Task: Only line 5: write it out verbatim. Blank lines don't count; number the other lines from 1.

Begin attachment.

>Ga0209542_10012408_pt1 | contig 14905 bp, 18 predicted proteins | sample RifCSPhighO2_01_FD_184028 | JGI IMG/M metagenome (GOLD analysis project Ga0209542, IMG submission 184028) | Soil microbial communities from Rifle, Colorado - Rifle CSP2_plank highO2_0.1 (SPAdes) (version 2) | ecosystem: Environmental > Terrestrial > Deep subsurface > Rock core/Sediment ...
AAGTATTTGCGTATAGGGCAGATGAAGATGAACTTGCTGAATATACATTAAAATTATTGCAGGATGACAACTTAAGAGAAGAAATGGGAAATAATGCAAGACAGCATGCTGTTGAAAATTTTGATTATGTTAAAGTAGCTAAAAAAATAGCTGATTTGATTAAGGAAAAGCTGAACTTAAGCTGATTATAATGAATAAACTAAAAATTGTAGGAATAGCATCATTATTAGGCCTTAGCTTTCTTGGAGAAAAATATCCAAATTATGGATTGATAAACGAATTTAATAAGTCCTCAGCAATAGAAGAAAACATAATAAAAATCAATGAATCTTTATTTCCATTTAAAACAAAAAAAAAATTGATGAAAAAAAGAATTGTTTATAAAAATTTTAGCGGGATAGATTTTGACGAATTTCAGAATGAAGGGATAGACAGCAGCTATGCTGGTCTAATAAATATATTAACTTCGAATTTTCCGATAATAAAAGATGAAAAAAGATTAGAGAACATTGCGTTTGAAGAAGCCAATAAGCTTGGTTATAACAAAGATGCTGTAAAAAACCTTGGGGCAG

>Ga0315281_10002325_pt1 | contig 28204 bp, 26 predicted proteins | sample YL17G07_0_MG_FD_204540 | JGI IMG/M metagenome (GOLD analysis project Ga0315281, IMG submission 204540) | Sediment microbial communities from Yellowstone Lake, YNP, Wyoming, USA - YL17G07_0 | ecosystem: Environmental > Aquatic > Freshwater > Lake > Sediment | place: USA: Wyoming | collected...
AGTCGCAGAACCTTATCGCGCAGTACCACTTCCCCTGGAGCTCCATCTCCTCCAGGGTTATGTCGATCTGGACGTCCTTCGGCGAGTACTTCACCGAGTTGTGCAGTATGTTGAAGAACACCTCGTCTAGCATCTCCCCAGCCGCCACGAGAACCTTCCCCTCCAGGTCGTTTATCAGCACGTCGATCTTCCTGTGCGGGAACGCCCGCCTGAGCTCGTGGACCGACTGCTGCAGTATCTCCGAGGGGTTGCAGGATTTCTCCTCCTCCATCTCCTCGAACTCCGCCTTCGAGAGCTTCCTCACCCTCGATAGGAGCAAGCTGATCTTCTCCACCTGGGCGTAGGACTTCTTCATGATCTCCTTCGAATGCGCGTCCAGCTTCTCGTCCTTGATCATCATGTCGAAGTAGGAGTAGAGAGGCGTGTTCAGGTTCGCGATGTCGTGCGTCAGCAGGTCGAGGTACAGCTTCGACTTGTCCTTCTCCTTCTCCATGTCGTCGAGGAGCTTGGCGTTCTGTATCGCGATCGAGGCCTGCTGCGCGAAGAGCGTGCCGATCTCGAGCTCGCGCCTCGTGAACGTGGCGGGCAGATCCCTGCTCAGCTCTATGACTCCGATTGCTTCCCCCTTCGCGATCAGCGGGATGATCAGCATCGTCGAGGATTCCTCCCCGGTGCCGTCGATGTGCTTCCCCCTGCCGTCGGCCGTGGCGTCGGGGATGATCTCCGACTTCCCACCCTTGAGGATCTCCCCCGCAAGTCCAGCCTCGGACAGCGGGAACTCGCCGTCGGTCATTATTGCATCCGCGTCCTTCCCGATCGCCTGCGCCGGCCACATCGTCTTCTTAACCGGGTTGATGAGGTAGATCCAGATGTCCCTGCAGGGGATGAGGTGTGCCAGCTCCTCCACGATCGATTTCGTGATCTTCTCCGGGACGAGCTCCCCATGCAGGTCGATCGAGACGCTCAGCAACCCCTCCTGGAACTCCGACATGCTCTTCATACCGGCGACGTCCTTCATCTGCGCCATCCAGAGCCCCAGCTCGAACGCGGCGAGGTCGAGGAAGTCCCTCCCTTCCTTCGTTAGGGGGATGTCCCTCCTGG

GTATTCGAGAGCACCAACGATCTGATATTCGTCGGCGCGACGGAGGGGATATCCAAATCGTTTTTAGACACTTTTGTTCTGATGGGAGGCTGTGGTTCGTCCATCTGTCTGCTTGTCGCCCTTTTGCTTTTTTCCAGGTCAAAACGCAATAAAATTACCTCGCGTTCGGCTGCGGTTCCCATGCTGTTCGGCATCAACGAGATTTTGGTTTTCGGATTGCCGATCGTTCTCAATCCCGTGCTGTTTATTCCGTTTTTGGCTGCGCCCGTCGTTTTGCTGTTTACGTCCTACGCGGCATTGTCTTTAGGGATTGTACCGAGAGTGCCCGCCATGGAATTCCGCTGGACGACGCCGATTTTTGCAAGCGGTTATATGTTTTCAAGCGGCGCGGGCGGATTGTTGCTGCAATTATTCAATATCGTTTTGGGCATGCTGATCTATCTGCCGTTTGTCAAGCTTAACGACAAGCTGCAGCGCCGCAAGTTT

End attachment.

GTATTCGAGAGCACCAACGATCTGATATTCGTCGGCGCGACGGAGGGGATATCCAAATCGTTTTTAGACACTTTTGTTCTGATGGGAGGCTGTGGTTCGTCCATCTGTCTGCTTGTCGCCCTTTTGCTTTTTTCCAGGTCAAAACGCAATAAAATTACCTCGCGTTCGGCTGCGGTTCCCATGCTGTTCGGCATCAACGAGATTTTGGTTTTCGGATTGCCGATCGTTCTCAATCCCGTGCTGTTTATTCCGTTTTTGGCTGCGCCCGTCGTTTTGCTGTTTACGTCCTACGCGGCATTGTCTTTAGGGATTGTACCGAGAGTGCCCGCCATGGAATTCCGCTGGACGACGCCGATTTTTGCAAGCGGTTATATGTTTTCAAGCGGCGCGGGCGGATTGTTGCTGCAATTATTCAATATCGTTTTGGGCATGCTGATCTATCTGCCGTTTGTCAAGCTTAACGACAAGCTGCAGCGCCGCAAGTTT